“I can see him at a Paris cafe and the bullfight in Pamplona and on the boat. So many places he evokes so beautifully. One of the magical things about his writing is it makes you want to go to all those places and have those experiences yourself,” Novick says.

A complex celebrity

“It seemed like he was very, very busy — in his writing life, hanging out with celebrities, then also fighting in the wars — just absorbing all the culture around him,” she adds.

It was these vibrant experiences that Novick and Burns were attracted to.

A once-taboo topic in Hemingway’s life was his experiences with gender fluidity. The documentary details how Hemingway’s mother, Grace, would dress Ernest in girls’ clothes as a child.

“Early on in his life, as you saw, his mother twinned him with his sister. It’s not an uncommon Victorian practice, by the way, of dressing boys in little girls’ dresses,” says Burns.

Perhaps Hemingway’s “hyper” masculinity and reputation as an overall “man’s man,” big-game hunter and fisherman, was an attempt to mask those forbidden undertones, Novick says.

The subject of gender reversal was explored in his posthumously released novel “The Garden Of Eden.”

“So when you read ‘The Garden of Eden,’ a lot of things are inferred or implied. And that’s the joy of reading Hemingway,” says Novick.

Like everyone, Hemingway had his demons too — among them, his misogynistic behaviors, excessive drinking and embellishments of his wartime heroics throughout his life.

“Why did he kill himself? History of mental illness and suicide in his family, PTSD from being nearly blown up in World War I, his father’s actual suicide, being jilted by his nurse Agnus, the alcoholism, the many traumas to his head that happened that could have produced the CTE-induced dementia and depression that could have led to the self-medicating that comes from being an alcoholic and trying to function,” says Burns.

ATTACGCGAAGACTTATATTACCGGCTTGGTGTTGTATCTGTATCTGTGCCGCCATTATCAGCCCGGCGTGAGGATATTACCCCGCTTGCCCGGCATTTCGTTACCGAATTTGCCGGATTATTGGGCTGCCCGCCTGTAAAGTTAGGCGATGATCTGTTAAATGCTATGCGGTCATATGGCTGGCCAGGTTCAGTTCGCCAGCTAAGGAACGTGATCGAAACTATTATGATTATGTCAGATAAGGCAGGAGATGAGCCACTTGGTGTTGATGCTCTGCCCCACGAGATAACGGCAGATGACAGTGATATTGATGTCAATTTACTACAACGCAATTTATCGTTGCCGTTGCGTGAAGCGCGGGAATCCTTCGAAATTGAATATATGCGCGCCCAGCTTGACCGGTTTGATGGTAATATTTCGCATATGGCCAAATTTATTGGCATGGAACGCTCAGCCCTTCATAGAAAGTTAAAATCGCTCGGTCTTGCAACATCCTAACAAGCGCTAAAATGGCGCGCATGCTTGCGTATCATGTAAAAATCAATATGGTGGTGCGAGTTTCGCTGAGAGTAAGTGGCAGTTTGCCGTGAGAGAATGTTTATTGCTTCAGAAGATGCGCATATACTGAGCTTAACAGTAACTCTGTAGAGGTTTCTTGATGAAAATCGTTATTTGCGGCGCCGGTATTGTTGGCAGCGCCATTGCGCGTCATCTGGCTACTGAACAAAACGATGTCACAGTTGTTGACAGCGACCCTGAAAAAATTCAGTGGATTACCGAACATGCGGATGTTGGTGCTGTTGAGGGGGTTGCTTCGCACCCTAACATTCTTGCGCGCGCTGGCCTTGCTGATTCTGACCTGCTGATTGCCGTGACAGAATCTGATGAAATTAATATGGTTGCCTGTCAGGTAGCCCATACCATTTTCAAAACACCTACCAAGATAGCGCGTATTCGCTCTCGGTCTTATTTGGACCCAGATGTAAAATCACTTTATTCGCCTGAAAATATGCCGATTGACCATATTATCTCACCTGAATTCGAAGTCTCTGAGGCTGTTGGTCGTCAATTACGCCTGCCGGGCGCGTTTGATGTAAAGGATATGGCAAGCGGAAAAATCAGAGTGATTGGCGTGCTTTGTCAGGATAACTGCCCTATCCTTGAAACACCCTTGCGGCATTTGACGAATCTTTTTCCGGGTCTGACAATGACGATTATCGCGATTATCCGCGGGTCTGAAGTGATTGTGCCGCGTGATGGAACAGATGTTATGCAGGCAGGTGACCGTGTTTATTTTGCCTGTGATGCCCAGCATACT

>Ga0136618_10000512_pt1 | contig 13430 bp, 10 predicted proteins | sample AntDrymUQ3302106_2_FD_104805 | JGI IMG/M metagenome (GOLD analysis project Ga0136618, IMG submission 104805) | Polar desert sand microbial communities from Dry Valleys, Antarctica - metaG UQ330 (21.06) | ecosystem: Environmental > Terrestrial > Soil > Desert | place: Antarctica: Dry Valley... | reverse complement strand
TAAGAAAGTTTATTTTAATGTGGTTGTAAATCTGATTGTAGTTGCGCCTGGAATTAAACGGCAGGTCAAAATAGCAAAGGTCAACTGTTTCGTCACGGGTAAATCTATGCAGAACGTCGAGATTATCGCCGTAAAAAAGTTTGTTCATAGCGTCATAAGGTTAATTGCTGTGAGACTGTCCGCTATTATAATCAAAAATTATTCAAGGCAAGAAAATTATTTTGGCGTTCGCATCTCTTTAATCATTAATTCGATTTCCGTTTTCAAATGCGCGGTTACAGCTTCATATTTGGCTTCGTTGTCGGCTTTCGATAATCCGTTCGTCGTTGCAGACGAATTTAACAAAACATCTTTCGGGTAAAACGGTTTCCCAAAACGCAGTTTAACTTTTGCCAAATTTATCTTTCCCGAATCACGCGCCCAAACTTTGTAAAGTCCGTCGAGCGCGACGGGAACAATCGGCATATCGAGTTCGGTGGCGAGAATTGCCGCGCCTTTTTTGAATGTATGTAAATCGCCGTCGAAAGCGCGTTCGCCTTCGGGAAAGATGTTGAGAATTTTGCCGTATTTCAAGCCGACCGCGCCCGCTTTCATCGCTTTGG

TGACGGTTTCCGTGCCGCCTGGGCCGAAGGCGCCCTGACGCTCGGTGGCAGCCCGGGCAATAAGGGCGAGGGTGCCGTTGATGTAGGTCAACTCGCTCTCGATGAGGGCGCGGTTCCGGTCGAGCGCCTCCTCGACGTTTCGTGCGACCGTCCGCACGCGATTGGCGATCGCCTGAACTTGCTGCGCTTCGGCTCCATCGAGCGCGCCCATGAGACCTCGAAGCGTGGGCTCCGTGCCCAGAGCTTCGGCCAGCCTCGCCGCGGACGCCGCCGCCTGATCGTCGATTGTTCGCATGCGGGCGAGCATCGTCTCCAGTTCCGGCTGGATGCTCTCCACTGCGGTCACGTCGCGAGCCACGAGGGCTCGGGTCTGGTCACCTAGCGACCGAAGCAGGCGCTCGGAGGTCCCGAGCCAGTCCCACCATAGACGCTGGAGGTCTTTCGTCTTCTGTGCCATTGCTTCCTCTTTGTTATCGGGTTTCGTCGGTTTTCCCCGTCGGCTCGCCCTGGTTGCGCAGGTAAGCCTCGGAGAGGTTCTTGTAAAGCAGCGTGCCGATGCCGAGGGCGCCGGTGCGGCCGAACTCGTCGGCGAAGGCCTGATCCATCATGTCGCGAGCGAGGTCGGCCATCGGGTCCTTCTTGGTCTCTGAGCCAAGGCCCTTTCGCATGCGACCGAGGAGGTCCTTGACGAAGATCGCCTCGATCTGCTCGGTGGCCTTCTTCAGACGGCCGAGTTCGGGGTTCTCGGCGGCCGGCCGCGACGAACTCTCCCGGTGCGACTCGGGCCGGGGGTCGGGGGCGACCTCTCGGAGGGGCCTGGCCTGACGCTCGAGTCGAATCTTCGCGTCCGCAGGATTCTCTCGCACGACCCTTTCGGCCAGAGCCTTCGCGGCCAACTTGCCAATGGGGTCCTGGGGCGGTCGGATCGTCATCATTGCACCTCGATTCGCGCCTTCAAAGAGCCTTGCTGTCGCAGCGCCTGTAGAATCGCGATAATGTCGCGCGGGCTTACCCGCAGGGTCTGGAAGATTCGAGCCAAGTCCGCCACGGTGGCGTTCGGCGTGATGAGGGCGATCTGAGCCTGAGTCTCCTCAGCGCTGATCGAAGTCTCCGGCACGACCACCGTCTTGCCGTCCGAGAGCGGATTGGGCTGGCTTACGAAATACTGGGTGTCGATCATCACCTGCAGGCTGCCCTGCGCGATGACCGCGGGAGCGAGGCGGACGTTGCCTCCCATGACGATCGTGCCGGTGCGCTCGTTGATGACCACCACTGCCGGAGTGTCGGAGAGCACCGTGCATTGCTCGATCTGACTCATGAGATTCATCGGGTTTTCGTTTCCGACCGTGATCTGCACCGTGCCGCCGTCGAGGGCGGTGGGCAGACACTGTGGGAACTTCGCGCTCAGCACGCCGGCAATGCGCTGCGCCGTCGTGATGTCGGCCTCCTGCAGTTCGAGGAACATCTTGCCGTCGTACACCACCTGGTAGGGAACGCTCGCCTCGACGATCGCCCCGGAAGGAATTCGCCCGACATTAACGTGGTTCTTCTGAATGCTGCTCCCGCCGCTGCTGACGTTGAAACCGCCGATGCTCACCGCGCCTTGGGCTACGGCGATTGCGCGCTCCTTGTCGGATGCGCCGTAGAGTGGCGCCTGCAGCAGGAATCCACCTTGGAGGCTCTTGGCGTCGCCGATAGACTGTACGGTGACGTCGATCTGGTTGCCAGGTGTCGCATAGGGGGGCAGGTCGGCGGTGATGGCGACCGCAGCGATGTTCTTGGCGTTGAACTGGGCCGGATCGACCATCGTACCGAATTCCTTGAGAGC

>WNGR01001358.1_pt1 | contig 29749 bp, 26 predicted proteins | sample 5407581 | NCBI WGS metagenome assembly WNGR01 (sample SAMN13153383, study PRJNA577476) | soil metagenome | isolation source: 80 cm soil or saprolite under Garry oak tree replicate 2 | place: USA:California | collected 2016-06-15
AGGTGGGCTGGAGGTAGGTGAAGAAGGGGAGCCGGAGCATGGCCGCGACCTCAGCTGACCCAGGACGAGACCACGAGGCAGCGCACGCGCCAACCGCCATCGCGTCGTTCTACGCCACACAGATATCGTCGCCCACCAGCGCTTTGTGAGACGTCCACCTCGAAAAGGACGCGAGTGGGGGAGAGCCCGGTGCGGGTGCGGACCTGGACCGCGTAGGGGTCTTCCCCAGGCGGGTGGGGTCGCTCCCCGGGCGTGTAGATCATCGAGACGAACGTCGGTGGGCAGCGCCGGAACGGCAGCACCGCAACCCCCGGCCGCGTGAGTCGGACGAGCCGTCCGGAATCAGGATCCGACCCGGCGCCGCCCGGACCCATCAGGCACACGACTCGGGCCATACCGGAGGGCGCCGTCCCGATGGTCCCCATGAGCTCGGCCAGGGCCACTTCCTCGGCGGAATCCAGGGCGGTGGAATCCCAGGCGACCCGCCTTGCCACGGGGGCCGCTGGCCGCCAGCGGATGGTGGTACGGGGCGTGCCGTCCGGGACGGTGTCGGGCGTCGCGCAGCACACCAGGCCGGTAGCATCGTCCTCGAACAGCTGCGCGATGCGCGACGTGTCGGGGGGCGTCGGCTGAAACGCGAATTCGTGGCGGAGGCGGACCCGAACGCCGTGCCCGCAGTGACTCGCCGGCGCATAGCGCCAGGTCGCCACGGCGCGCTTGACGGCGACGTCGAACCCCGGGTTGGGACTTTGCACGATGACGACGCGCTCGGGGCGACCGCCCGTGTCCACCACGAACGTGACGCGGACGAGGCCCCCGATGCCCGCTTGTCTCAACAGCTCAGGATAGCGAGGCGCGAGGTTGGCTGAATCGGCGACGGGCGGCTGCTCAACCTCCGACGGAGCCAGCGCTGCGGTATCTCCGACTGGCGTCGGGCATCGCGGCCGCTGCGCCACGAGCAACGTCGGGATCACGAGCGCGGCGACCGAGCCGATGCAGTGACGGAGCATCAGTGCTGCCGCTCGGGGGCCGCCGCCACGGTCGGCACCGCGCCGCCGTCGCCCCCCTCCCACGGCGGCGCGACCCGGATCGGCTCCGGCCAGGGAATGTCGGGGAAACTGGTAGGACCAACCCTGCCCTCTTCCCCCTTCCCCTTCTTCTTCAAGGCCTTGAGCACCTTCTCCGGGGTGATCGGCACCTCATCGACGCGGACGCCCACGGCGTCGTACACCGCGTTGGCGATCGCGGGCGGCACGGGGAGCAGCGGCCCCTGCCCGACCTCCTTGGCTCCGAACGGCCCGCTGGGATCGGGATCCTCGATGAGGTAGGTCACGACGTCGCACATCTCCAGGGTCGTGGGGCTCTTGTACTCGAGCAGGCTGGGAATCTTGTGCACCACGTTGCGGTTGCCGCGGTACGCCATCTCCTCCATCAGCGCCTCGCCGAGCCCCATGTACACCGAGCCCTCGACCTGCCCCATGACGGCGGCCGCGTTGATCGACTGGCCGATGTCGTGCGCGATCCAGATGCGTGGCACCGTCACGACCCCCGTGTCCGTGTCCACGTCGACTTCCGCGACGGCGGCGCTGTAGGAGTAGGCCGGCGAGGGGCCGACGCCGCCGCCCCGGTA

Hemingway’s rough and dangerous lifestyle combined with his celebrity status to create a culture of enablism. In his later years, according to the film, he would often pal around with his own doctors, even inviting them to dinner.

“I love the comment that (advisor Susan Beagle) makes in the film, that the people who get the worst medical care are people who are poor, and people who are famous or rich. It’s so true,” says Novick.

Burns agrees that the perceptions of mental illness prevented Hemingway from getting the care he needed.

“We’re told that he’s going to the Mayo Clinic, because he won’t go to a psychiatric clinic, because that would be the stigma. (It) was too great at that time,” says Burns.

The circumstances of his death, which were not immediately revealed to the public, only added to his inflated public persona as the masculine safari hunter who could survive plane crashes and mortar blasts. Initial news reports of Hemingway’s death indicated only that he was being treated for high blood pressure.

The last hours of the documentary show Hemingway trying to cram as much of his creativity as possible onto the page while he still has time.

“That last episode was him riding as fast as he can and trying to outrun the posse that is behind him — all these demons, all these banshees on his tail,” Burns says.

Burns and Novick intended “Hemingway” to be an unvarnished picture of the controversial writer.

“The process that’s most important is that we leave our preconceptions, our baggage at the door. We’re not there to tell you what we believe you should know about him. We want to share with you our process of discovery. We never stopped researching, we never stopped writing, we never stopped shooting,” says Burns.